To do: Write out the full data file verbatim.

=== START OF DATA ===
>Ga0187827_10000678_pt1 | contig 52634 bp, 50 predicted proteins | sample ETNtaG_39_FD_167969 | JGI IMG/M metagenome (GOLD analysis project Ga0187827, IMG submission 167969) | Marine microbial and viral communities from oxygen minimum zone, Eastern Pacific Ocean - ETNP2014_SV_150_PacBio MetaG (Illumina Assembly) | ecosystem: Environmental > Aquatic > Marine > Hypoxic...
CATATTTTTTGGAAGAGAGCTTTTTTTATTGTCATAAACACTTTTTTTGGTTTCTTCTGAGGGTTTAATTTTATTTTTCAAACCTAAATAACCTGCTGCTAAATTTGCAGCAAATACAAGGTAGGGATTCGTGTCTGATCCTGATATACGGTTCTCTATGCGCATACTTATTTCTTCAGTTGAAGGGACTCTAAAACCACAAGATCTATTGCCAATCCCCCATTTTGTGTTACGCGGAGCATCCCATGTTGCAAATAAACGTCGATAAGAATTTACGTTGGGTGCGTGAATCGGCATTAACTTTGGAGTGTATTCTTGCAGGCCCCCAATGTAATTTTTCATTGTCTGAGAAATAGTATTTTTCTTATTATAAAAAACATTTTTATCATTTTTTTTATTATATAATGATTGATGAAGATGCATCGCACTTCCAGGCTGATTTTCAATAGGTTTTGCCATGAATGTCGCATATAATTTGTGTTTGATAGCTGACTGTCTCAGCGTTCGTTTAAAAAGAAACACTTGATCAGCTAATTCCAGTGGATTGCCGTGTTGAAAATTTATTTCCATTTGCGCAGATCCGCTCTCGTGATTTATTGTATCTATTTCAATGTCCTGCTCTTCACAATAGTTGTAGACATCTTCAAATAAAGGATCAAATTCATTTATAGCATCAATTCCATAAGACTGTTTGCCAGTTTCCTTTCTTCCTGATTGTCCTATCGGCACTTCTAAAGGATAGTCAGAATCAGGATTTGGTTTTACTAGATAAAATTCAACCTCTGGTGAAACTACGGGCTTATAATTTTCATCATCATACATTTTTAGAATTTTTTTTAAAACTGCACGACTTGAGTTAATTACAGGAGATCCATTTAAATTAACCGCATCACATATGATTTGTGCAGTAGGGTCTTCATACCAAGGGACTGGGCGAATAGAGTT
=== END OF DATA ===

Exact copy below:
>Ga0187827_10000678_pt1 | contig 52634 bp, 50 predicted proteins | sample ETNtaG_39_FD_167969 | JGI IMG/M metagenome (GOLD analysis project Ga0187827, IMG submission 167969) | Marine microbial and viral communities from oxygen minimum zone, Eastern Pacific Ocean - ETNP2014_SV_150_PacBio MetaG (Illumina Assembly) | ecosystem: Environmental > Aquatic > Marine > Hypoxic...
CATATTTTTTGGAAGAGAGCTTTTTTTATTGTCATAAACACTTTTTTTGGTTTCTTCTGAGGGTTTAATTTTATTTTTCAAACCTAAATAACCTGCTGCTAAATTTGCAGCAAATACAAGGTAGGGATTCGTGTCTGATCCTGATATACGGTTCTCTATGCGCATACTTATTTCTTCAGTTGAAGGGACTCTAAAACCACAAGATCTATTGCCAATCCCCCATTTTGTGTTACGCGGAGCATCCCATGTTGCAAATAAACGTCGATAAGAATTTACGTTGGGTGCGTGAATCGGCATTAACTTTGGAGTGTATTCTTGCAGGCCCCCAATGTAATTTTTCATTGTCTGAGAAATAGTATTTTTCTTATTATAAAAAACATTTTTATCATTTTTTTTATTATATAATGATTGATGAAGATGCATCGCACTTCCAGGCTGATTTTCAATAGGTTTTGCCATGAATGTCGCATATAATTTGTGTTTGATAGCTGACTGTCTCAGCGTTCGTTTAAAAAGAAACACTTGATCAGCTAATTCCAGTGGATTGCCGTGTTGAAAATTTATTTCCATTTGCGCAGATCCGCTCTCGTGATTTATTGTATCTATTTCAATGTCCTGCTCTTCACAATAGTTGTAGACATCTTCAAATAAAGGATCAAATTCATTTATAGCATCAATTCCATAAGACTGTTTGCCAGTTTCCTTTCTTCCTGATTGTCCTATCGGCACTTCTAAAGGATAGTCAGAATCAGGATTTGGTTTTACTAGATAAAATTCAACCTCTGGTGAAACTACGGGCTTATAATTTTCATCATCATACATTTTTAGAATTTTTTTTAAAACTGCACGACTTGAGTTAATTACAGGAGATCCATTTAAATTAACCGCATCACATATGATTTGTGCAGTAGGGTCTTCATACCAAGGGACTGGGCGAATAGAGTT